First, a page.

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What we focus on

Equality runs like a golden thread through human rights theory and practice. The essence of human rights is that they are universal and apply to us all. Equality is not just about tackling prejudice and discrimination, but also about taking positive action to remove obstacles hindering groups of people from being able to reach their full potential and from participating fully in our society. Equality is a central pillar of a fair and humane society. Since Northern Ireland is still a divided society in many ways, equality remains a key focus for CAJ. We take a collaborative approach to tackling equality, working with other civil society groups.

Equality Coalition

Along with UNISON, CAJ co-convenes the Equality Coalition, a civil society alliance of more than 100 NGOs and trade unions. We support the Equality Coalition as a collaborative arena to take forward ideas and actions to advance equality.

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Enforcing the Equality Duty

Under Section 75 of the Northern Ireland Act 1998, public authorities in NI have a statutory duty to ensure they promote equality of opportunity and good relations as they carry out their work. Section 75 requires all designated public authorities to produce an Equality Scheme and to screen their policy for differential (negative) impacts across nine different categories. When one a differential impact is identified through screening, the policy is then meant to be subjected to a full equality impact assessment (EQIA) and changes made to the policy as appropriate. This process should never be reduced to a box-ticking exercise.

CAJ has worked on the enforcement of the equality duty since its inception in 1998, encouraging and, where necessary, obliging public authorities to carry out this duty effectively, including through taking complaints. While examples of good practice exist, Section 75 is regularly flouted or applied ineffectively across key policy areas. For more information about our concerns around how Section 75 is implemented, see Equal to the Task and our narrative report on the work of the Equality Duty Enforcement Project. We have also produced an FAQ about how to make complaint under Section 75 – which will be added here shortly!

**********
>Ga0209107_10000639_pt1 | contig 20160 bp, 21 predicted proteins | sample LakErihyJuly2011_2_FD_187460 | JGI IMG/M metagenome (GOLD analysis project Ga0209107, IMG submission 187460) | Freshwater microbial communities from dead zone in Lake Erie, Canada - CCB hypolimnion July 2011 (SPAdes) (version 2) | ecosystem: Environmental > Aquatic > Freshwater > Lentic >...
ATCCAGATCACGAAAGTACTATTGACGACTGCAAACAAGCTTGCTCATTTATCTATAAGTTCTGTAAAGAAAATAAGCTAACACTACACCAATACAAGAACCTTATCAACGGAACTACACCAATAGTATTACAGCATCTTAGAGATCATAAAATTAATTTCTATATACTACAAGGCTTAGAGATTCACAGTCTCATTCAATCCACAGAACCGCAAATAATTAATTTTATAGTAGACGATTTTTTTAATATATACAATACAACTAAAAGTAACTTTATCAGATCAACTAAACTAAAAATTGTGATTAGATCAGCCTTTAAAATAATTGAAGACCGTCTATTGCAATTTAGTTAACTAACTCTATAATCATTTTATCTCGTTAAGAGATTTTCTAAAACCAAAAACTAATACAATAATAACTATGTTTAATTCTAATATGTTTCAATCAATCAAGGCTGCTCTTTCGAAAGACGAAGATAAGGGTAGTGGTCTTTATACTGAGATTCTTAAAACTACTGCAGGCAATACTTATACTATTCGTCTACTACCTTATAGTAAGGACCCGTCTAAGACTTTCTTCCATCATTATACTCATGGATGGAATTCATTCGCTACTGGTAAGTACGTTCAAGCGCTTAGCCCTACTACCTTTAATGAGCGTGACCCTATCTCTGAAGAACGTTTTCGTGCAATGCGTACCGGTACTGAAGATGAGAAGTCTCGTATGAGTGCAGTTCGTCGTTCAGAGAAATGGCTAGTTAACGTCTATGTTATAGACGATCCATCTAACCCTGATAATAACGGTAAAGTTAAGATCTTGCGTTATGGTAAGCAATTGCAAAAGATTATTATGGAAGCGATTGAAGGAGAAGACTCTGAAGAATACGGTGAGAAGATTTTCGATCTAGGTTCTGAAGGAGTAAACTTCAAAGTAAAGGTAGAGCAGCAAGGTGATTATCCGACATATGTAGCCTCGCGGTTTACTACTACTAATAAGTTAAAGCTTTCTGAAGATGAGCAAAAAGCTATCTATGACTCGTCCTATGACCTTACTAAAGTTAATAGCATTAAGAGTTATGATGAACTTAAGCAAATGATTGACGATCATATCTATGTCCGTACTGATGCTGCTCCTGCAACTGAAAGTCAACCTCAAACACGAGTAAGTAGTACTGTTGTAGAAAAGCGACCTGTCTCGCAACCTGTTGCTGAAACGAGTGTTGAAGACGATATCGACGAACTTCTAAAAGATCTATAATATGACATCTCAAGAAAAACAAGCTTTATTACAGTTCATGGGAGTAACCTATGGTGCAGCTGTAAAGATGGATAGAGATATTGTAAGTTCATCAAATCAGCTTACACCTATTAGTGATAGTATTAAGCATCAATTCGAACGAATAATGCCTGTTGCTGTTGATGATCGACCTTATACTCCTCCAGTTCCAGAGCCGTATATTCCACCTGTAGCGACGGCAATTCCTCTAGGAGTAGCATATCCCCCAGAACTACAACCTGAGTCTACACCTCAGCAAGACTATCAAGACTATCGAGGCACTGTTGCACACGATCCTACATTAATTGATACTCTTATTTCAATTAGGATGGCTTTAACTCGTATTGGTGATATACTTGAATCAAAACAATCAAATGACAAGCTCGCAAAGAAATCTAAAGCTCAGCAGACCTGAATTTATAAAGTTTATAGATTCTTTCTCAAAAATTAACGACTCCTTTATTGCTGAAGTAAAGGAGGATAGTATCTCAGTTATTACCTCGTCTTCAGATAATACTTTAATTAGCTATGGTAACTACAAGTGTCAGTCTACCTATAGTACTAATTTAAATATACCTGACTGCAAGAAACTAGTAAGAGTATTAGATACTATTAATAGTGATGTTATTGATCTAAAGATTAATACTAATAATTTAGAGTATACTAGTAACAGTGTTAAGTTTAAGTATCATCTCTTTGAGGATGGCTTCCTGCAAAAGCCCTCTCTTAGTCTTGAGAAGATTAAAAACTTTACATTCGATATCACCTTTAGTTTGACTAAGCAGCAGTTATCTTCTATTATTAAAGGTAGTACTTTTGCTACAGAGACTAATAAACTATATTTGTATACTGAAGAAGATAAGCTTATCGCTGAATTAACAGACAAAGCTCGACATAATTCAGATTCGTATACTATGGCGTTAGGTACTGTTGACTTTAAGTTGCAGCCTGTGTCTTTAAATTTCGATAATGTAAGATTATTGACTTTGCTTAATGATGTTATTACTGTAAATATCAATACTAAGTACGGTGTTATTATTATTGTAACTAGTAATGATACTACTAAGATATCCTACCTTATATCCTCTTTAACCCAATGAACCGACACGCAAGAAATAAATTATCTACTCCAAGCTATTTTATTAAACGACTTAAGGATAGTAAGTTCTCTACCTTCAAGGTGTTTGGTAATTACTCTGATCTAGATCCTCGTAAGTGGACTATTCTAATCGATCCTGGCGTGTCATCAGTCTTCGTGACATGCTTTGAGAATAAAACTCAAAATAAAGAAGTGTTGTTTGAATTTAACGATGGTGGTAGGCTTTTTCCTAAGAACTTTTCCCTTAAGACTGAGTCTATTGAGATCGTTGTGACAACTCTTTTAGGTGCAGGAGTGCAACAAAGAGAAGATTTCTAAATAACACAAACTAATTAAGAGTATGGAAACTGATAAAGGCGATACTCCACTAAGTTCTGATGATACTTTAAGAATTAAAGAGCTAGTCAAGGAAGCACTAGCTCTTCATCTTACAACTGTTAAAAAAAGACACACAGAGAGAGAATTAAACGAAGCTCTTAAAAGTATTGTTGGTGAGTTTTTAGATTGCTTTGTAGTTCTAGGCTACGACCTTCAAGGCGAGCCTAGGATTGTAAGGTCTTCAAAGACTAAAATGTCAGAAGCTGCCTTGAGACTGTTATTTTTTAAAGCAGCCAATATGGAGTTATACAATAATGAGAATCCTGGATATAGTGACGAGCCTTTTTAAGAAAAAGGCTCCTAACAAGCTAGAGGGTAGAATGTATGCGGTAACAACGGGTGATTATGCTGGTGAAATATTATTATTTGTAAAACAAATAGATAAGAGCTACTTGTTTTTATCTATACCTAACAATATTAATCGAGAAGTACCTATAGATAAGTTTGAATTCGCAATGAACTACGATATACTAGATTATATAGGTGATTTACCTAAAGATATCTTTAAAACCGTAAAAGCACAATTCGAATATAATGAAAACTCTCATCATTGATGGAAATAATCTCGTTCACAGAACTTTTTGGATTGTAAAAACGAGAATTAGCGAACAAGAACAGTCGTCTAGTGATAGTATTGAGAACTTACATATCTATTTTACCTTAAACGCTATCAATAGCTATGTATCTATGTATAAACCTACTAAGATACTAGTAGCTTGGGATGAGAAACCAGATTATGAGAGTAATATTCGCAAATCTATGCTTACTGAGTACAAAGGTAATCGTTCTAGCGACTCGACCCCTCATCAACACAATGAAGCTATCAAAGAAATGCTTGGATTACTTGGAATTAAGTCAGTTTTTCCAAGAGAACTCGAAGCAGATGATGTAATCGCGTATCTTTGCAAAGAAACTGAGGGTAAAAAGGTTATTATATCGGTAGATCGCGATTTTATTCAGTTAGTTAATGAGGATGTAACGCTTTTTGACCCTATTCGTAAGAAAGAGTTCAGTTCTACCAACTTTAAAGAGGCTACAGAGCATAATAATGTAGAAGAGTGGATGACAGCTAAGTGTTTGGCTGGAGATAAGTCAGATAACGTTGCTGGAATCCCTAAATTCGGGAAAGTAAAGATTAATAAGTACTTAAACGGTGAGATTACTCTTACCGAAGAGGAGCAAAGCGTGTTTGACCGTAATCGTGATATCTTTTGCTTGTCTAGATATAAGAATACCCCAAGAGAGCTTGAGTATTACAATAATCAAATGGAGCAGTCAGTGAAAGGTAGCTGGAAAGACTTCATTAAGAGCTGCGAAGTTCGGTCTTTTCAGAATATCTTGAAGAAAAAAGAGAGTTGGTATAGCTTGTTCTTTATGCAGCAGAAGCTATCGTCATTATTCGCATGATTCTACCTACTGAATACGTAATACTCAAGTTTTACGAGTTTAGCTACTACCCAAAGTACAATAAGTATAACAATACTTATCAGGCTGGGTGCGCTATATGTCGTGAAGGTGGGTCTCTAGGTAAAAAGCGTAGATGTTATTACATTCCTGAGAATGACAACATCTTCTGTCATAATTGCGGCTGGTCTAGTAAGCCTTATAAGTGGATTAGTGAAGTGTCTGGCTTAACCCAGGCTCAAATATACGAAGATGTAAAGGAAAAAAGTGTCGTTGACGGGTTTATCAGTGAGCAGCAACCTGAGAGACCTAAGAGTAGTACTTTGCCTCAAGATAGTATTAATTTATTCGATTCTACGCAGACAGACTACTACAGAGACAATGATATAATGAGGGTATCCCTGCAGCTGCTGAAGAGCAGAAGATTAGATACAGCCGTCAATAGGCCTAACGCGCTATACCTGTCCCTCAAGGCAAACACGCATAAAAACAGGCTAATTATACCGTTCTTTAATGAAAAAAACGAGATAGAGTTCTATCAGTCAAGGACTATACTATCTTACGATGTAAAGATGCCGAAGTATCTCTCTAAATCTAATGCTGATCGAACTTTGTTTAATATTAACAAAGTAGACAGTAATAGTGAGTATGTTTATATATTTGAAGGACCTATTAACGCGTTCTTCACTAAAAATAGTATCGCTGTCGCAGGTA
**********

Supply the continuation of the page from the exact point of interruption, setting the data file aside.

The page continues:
Section 75 requires that public authorities have ‘due regard’ for the need to promote equality of opportunity between:

  • Persons of different religious belief, political opinion, racial group, age, marital status, or sexual orientation;
  • Men and women generally;
  • Persons with a disability and persons without;
  • Persons with dependants and persons without.
Campaigning for the recognition of objective need

CAJ believes that government and public bodies should allocate funding and resources – such as housing and social security – based on objective social need, measured by objective criteria drawn from transparent data. By objective need, we simply mean that resources should go where they are needed most, regardless of secondary factors. This is different from simply dividing up resources equally, pound for pound, between different groups, regardless of their level of need. CAJ established this principle in relation to the legally required anti-poverty strategy through litigation in 2015. We continue to advocate for it to be adopted as a general guiding principal whenever public resources are allocated.

Different sized stacks of coins